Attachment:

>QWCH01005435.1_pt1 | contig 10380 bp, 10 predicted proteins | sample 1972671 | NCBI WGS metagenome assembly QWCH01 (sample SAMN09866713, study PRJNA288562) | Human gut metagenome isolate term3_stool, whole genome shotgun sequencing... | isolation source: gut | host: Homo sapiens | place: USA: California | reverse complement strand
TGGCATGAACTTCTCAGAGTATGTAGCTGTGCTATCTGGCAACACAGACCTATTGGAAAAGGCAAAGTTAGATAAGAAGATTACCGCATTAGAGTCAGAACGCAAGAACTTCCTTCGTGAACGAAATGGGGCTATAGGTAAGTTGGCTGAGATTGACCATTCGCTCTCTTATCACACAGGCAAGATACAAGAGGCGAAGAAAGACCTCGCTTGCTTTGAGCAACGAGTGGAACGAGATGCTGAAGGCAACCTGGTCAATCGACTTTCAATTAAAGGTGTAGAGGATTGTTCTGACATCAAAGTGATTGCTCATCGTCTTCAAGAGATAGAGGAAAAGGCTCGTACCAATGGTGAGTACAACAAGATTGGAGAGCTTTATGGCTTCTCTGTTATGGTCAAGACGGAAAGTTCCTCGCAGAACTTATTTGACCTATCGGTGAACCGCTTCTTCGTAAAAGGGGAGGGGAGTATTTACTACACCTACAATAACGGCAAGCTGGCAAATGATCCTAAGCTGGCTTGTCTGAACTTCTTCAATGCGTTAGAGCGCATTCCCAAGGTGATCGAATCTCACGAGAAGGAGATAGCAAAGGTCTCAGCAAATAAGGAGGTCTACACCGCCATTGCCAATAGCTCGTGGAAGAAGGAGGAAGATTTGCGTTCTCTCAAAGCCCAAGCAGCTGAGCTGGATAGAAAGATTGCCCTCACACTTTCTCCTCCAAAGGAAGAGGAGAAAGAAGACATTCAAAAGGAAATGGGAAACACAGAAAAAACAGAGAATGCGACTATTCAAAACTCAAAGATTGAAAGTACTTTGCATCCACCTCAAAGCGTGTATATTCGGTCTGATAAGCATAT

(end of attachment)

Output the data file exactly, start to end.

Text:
>QWCH01005435.1_pt1 | contig 10380 bp, 10 predicted proteins | sample 1972671 | NCBI WGS metagenome assembly QWCH01 (sample SAMN09866713, study PRJNA288562) | Human gut metagenome isolate term3_stool, whole genome shotgun sequencing... | isolation source: gut | host: Homo sapiens | place: USA: California | reverse complement strand
TGGCATGAACTTCTCAGAGTATGTAGCTGTGCTATCTGGCAACACAGACCTATTGGAAAAGGCAAAGTTAGATAAGAAGATTACCGCATTAGAGTCAGAACGCAAGAACTTCCTTCGTGAACGAAATGGGGCTATAGGTAAGTTGGCTGAGATTGACCATTCGCTCTCTTATCACACAGGCAAGATACAAGAGGCGAAGAAAGACCTCGCTTGCTTTGAGCAACGAGTGGAACGAGATGCTGAAGGCAACCTGGTCAATCGACTTTCAATTAAAGGTGTAGAGGATTGTTCTGACATCAAAGTGATTGCTCATCGTCTTCAAGAGATAGAGGAAAAGGCTCGTACCAATGGTGAGTACAACAAGATTGGAGAGCTTTATGGCTTCTCTGTTATGGTCAAGACGGAAAGTTCCTCGCAGAACTTATTTGACCTATCGGTGAACCGCTTCTTCGTAAAAGGGGAGGGGAGTATTTACTACACCTACAATAACGGCAAGCTGGCAAATGATCCTAAGCTGGCTTGTCTGAACTTCTTCAATGCGTTAGAGCGCATTCCCAAGGTGATCGAATCTCACGAGAAGGAGATAGCAAAGGTCTCAGCAAATAAGGAGGTCTACACCGCCATTGCCAATAGCTCGTGGAAGAAGGAGGAAGATTTGCGTTCTCTCAAAGCCCAAGCAGCTGAGCTGGATAGAAAGATTGCCCTCACACTTTCTCCTCCAAAGGAAGAGGAGAAAGAAGACATTCAAAAGGAAATGGGAAACACAGAAAAAACAGAGAATGCGACTATTCAAAACTCAAAGATTGAAAGTACTTTGCATCCACCTCAAAGCGTGTATATTCGGTCTGATAAGCATAT